Take a deep breath, let go, SMILE and HAVE FUN! It ain’t life or death. It’s agility. 🙂

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  1. You rock Helen! Get healthy! We need you! -love your perspective-sorry to hear about your health. You’re right-real world problems make agility concerns seem so trite.

  2. Thanks for the words of wisdom, Helen. My TP Piper & I will run in our first real agility trial Friday after training for 4 years. My instructor has not exactly blessed this adventure but I am not getting any younger. At least, I don’t need to run up hill. I plan on having fun. Piper plans on having fun, too.

    • I wish you the best! Where do you train? You will have a blast :).

      • We train here and there with a variety of good local (Colorado) teachers. We attended a wonderful seminar with Webb Anderson last fall. Lori Asbury and Diane DuBose brought him to Colorado. Diane is our regular teacher. I liked Webb’s attitude & his method of preparing to run. Neither he nor his dogs go into the ring cold turkey. I think his prep gets the nerves out of the way. We shall see.

  3. A lovely post, Helen. You certainly put things in the proper perspective.

  4. your fingers and toes look so beautiful! Your post made me cry. Best wishes to you and your family. Take care and thanks for sharing your story with us.

  5. None of my beezwax and very likely already considered, but just in case, a lady once helped me out years ago in a similar situation… With three deep abscesses has your surgeon considered having you use a wound vac? If not, you might want to look into it. If you would like lots of tmi on wound vacs email and I will answer any questions I can. Using them can help wounds heal three or four times faster all while also keeping the wound bed less prone to infections.

  6. Helen,
    Thanks for posting this blog.
    Good luck on your healing journey. May you have many more years of wonderful runs – 12 years ago I had cancer(& hubby had a heart attack) – Every run I compete in I run out of the ring joyously thinking “I’m alive, my husband is alive, my dogs are wonderful”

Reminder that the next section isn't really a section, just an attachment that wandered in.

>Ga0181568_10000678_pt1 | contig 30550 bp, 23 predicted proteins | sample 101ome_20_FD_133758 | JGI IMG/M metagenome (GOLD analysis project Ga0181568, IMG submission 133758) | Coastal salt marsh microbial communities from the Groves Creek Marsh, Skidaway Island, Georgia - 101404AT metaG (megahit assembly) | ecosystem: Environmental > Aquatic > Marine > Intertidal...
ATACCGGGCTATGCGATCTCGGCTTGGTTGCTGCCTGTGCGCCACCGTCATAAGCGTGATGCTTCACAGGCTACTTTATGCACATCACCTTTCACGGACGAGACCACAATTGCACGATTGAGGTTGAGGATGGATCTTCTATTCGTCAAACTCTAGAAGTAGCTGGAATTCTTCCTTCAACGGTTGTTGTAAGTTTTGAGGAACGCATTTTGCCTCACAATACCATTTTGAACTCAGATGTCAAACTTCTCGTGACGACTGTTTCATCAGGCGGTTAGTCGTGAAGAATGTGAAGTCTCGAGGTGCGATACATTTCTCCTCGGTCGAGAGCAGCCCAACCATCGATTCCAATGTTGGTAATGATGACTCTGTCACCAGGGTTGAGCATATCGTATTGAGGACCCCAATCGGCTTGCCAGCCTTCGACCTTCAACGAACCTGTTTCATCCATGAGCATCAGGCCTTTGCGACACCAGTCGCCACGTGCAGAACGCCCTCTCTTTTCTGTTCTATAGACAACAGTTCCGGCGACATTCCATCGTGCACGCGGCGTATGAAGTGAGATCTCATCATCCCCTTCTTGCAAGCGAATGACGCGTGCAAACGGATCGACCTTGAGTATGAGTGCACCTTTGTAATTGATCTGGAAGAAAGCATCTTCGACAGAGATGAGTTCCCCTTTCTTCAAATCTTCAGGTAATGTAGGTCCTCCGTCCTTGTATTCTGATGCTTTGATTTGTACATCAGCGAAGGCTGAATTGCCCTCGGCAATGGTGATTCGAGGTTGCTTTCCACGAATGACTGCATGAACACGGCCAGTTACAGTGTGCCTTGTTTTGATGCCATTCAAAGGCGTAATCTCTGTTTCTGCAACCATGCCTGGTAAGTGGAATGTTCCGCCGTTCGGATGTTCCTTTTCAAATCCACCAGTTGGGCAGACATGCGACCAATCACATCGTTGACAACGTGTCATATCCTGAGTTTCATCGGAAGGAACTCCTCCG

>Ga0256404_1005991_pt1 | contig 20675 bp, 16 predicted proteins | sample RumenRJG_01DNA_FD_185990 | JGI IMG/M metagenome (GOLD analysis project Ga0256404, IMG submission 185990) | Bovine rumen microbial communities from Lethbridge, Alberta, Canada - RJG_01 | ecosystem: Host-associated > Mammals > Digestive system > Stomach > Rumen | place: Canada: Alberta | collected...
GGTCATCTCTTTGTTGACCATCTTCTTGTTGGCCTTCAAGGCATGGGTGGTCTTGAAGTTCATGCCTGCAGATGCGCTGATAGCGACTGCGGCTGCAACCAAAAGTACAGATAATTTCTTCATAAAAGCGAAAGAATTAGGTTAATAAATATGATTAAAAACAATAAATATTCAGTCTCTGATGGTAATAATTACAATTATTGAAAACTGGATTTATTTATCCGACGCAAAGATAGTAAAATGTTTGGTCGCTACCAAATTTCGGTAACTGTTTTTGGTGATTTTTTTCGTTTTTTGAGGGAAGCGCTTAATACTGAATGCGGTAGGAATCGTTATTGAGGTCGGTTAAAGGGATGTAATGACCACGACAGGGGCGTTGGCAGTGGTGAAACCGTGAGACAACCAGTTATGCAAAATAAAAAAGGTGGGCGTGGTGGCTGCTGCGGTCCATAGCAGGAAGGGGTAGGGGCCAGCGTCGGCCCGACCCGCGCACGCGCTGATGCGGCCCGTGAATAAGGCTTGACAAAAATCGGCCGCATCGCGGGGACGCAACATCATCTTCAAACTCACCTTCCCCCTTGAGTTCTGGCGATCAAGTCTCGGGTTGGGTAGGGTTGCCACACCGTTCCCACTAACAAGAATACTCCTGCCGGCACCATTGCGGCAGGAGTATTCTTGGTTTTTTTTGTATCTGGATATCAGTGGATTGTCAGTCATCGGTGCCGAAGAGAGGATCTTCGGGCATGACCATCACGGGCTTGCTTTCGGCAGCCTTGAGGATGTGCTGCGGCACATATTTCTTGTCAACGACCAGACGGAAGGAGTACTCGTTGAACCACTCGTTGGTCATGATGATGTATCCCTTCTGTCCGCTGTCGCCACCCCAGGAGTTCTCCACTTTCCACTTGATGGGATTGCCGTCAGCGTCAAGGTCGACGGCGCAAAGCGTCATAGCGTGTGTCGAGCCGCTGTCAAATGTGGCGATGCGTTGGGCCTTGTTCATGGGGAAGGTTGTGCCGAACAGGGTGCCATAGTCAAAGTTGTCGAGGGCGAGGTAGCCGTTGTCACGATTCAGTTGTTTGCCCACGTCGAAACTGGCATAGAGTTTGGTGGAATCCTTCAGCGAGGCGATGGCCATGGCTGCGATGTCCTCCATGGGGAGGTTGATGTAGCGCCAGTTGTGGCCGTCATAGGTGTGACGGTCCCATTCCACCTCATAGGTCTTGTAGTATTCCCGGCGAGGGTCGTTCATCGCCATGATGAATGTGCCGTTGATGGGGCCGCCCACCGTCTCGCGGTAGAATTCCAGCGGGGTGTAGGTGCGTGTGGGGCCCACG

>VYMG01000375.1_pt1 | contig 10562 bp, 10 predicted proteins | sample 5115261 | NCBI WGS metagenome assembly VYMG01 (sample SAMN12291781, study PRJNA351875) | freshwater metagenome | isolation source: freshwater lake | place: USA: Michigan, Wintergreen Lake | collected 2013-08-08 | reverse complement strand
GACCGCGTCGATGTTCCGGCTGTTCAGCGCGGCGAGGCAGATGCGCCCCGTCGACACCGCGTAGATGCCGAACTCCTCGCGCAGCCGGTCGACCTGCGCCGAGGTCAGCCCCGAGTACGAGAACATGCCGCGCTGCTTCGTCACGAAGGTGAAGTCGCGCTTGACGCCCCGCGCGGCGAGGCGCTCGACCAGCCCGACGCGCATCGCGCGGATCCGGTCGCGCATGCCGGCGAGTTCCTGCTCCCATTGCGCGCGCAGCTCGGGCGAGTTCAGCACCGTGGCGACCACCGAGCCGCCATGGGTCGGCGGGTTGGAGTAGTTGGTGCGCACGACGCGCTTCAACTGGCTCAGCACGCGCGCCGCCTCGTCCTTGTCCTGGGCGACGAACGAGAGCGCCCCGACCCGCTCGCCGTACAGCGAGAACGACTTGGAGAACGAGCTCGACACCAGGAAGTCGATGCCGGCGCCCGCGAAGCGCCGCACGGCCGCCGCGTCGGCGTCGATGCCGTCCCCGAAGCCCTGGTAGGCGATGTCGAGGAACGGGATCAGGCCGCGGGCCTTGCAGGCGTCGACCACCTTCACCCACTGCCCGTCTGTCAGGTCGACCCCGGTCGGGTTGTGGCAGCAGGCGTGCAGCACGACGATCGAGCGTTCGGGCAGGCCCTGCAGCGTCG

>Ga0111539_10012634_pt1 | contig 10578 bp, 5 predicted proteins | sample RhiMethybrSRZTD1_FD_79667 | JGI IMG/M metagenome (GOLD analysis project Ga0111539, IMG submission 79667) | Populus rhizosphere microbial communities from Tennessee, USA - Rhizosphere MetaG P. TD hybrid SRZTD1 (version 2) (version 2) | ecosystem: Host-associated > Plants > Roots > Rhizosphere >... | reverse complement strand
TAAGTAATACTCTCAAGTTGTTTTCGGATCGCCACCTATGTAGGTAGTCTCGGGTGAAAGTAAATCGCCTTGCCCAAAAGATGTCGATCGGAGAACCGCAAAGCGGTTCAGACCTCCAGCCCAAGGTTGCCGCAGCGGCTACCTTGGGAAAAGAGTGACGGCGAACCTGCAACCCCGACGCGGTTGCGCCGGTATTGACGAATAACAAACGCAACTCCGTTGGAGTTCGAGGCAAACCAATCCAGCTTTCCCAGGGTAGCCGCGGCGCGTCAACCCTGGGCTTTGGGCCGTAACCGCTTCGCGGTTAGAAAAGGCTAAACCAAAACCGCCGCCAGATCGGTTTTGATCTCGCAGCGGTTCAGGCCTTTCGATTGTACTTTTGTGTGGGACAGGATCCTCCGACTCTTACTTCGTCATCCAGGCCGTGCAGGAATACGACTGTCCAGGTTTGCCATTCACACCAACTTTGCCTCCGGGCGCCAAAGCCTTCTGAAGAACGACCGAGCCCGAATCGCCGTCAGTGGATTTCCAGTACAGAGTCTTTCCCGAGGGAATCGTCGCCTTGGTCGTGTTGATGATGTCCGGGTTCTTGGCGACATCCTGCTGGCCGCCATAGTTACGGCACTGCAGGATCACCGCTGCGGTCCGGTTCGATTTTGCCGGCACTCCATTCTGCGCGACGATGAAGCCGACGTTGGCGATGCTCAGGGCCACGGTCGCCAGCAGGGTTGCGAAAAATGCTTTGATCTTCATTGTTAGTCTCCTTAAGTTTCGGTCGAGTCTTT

7. What a wonderful post, you hit on so many things that I agree with. My life seems difficult, but you certainly put it in perspective of just how much harder it could be. I’ve never really gotten bad ring nerves. I’ve gotten a little to enthused and tried stuff my dog clearly had no idea about, but it was usually hilarious and we laughed about it afterwards.
    I find a lot of horse people have a pretty good perspective on not losing their mind when they do agility (which is funny if you’ve ever had to endure the panic attacks people subject themselves to at a horseshow). But if you can suck it up and aim a one tonne animal at a 1.4m fence and survive, taking your dog around an agility courses just isn’t that scary!

  8. Helen
    I can’t begin to tell you how much you’ve helped me understand this game I so very much love. Every time I do anything agility related I think of you and how I would have never had this much fun without you being so real about what life is really all about!

    I’m praying for the chemo to be quickly effective, so you too can get back to playing the game and having the fun you so deserve!!

    God is blessing, jodi

  9. Rings on your fingers and trees on your toes,
    Heart wrenching tales, and beautiful prose
    Through all the pain your humor prevails,
    ‘Neath all that bling lies a heart of gold!

    I love you, Helen, and the gift of your presence.
    The power of love will see you through to renewed health, vigor, and many agility courses and cusses ahead!!!
    Xoxoxox, Lizzie

    Confucius say,
    NQ is better than 4Q any day!


  10. Sending best thoughts your way Helen. My husbands best friend is dealing with exactly the same thing as you; even the stomach pocket issue. Yep, perspective. Hope the waxing didn’t hurt too much, I’ve never had it done either.

  11. […] Read the full article […]

  12. Helen, you have given a lot to our world. A true inspiration. Sending you all kinds of love and appreciation. You have another big hill to climb and I am behind you all the way!

  13. You have been through so much Helen, just please know you have my prayers coming your way. Much Love Ann

  14. Bless you Helen, you sure put things in perspective!

  15. Nice Helen, very nice post.

  16. All I can say is “thank you Helen” ~~ to me it’s not just about “agility” it’s about life.

  17. You know I still get nervous, not so much for myself, but because I know I have this fabulous dog, and I want everyone to see how fabulous she is, so I need to handle her right!

    And then I worked in an ER and I know just how lucky I am to be out there running…..

    Oh my little Cattle Dog Cedar got slammed I to a tree by Wildman Will and has probably either partially or maybe fully ruptured her CCL. She will have TPLO surgery probably on Tuesday.


    Sent from my iPad


  18. OMG, I love your blogs!! The truth is so much funnier than anything anyone could ever make up!!!! Uh….did the leg wax hurt too much? I live in FL and every day shaving sucks!! 🙂

    • Barely felt it but remember! I am the woman who lay on her back wide awake while the surgeon cut me open to drain the abscess!

  19. Leave it to the grand dam herself to give us a wee bit of perspective on “mental management”…. and look at that….it costs no money! Good to hear you’re out and fussing over yourself!

    • Grand dam or damn grand Jodi?